It used to be a sort of an ugly footrace. Competing interests would send their people to get to particular legislators. If your lobbyist got there first and had the right amount of persuasive power, your bill moved. Otherwise, we know how useless the Legislature is.
At least you could trust them, in their own way. If the other guy got there first and his check cleared, at least your legislator would tell you, “Sorry, I took his money.” They may have been for sale, but at least they stayed bought.
Modern legislative education has overcome that problem. Now, they will happily lie to you, making promises to be forgotten once you leave the room. This is especially true if your opponent has beaten you to the campaign contribution.
Some things will pass even without contributions. The second-grade-class proposal to designate an official state whatever generally goes through, because “think of the kids.”
Exemptions from Sunshine and Public Records whiz through, because “democracy dies in the dark” and the Legislature wants to be Florida’s own Dr. Kevorkian.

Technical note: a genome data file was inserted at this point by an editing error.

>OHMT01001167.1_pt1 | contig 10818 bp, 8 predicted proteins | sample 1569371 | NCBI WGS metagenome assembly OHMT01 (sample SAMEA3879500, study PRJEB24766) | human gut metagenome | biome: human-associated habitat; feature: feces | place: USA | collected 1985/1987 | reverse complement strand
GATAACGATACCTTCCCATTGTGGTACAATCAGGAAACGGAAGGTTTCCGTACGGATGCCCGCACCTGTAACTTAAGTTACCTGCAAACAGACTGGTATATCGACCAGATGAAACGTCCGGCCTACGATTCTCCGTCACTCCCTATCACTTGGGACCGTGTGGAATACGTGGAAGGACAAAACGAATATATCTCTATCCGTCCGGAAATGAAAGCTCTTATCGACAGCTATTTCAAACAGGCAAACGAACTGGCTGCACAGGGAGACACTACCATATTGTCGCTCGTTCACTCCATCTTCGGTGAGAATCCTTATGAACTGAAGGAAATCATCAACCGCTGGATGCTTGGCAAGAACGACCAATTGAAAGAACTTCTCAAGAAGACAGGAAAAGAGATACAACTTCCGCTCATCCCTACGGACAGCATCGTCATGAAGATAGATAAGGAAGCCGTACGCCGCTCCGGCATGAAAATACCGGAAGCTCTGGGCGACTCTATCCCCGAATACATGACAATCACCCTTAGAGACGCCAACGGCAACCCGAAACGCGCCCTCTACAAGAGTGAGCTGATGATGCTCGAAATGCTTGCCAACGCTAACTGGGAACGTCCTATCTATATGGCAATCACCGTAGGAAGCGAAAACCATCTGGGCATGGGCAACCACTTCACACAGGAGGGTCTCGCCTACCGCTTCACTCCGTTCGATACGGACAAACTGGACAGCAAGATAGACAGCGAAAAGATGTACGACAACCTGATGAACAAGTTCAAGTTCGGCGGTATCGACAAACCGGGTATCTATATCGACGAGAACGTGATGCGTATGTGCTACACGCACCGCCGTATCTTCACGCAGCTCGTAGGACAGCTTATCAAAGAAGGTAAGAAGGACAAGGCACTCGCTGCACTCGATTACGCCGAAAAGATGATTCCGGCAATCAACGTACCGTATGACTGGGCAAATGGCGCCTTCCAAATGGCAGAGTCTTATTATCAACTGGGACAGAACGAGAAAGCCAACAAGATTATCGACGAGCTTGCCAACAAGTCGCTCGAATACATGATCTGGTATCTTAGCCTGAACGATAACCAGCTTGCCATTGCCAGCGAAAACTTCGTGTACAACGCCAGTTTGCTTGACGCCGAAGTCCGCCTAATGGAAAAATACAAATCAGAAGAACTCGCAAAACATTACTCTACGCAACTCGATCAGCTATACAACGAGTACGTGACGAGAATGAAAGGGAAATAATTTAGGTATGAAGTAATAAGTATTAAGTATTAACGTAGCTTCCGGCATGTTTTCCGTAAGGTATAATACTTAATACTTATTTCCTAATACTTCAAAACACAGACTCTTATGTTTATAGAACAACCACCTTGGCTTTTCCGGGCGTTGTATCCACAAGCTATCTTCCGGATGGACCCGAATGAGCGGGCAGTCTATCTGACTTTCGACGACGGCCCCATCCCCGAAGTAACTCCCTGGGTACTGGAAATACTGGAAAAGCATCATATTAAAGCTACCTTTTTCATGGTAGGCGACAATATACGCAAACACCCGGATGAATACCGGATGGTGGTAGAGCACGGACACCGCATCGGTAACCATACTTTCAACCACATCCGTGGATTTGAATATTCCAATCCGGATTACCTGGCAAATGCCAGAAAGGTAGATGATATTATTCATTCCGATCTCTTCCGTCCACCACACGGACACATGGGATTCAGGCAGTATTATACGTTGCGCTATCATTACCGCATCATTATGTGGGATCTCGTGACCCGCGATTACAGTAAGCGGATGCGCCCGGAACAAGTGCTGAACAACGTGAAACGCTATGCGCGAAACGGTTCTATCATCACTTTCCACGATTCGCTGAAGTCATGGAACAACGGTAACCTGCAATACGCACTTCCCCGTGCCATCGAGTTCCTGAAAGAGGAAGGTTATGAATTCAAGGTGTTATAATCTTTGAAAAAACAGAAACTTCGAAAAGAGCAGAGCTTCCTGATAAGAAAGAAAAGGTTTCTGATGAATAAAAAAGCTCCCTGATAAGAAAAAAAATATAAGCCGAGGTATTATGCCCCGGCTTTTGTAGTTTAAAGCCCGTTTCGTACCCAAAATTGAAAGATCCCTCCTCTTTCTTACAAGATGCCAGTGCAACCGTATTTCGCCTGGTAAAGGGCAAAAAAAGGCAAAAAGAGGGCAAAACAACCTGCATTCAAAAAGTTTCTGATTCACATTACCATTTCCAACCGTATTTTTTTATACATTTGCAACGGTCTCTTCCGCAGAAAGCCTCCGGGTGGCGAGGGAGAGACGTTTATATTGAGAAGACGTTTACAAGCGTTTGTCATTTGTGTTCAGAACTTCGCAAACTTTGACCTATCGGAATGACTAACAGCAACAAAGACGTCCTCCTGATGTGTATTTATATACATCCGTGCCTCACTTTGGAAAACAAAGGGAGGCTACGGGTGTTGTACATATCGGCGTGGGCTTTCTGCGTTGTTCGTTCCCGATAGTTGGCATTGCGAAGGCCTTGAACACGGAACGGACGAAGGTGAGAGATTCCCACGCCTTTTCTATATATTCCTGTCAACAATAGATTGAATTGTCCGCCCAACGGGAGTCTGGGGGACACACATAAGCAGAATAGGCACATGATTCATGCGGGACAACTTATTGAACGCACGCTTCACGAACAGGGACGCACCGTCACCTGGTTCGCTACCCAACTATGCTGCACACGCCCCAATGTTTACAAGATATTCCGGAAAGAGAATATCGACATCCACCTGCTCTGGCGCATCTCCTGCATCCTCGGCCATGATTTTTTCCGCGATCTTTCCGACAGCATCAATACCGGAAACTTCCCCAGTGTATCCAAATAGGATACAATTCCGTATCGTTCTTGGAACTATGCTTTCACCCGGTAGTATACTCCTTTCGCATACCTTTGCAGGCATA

On the other hand, legislators tend to be deathly allergic to truth. This explains the sad fate of House Bill 535, a bill to prevent diversion of special-purpose taxes. Effectively, it would have barred CRAs from collecting taxes under the guise of providing health care for the poor.
It is not well-known that tax-increment districts (commonly called CRAs) collect taxes levied by other taxing entities. For instance, DeLand’s CRAs divert taxes levied for health care and use them for, well, whatever.
This is dishonest. Governments tell taxpayers that they are providing health care for the poor. Then they use the money for planters or sidewalks or undefined purposes to be decided five years hence and paid over the next two decades.
An honest plan would be to tell taxpayers they are buying planters, sidewalks or options to be determined later. The problem with honesty is that it can lead to public pushback. If you knew that you were funding undefined purposes to be decided five years hence, instead of health care, you might be sore.
Governments prefer quiet proles. No wonder, then, that Rep. David Santiago torpedoed HB-535, which would have required some honesty in tax collection. Why, you can almost see what he is thinking — if he runs for tax collector, honesty is the last thing he wants.
— Andrews is a DeLand-area attorney and a longtime government critic. For purposes of the column, he finds it convenient that there is so much government to criticize.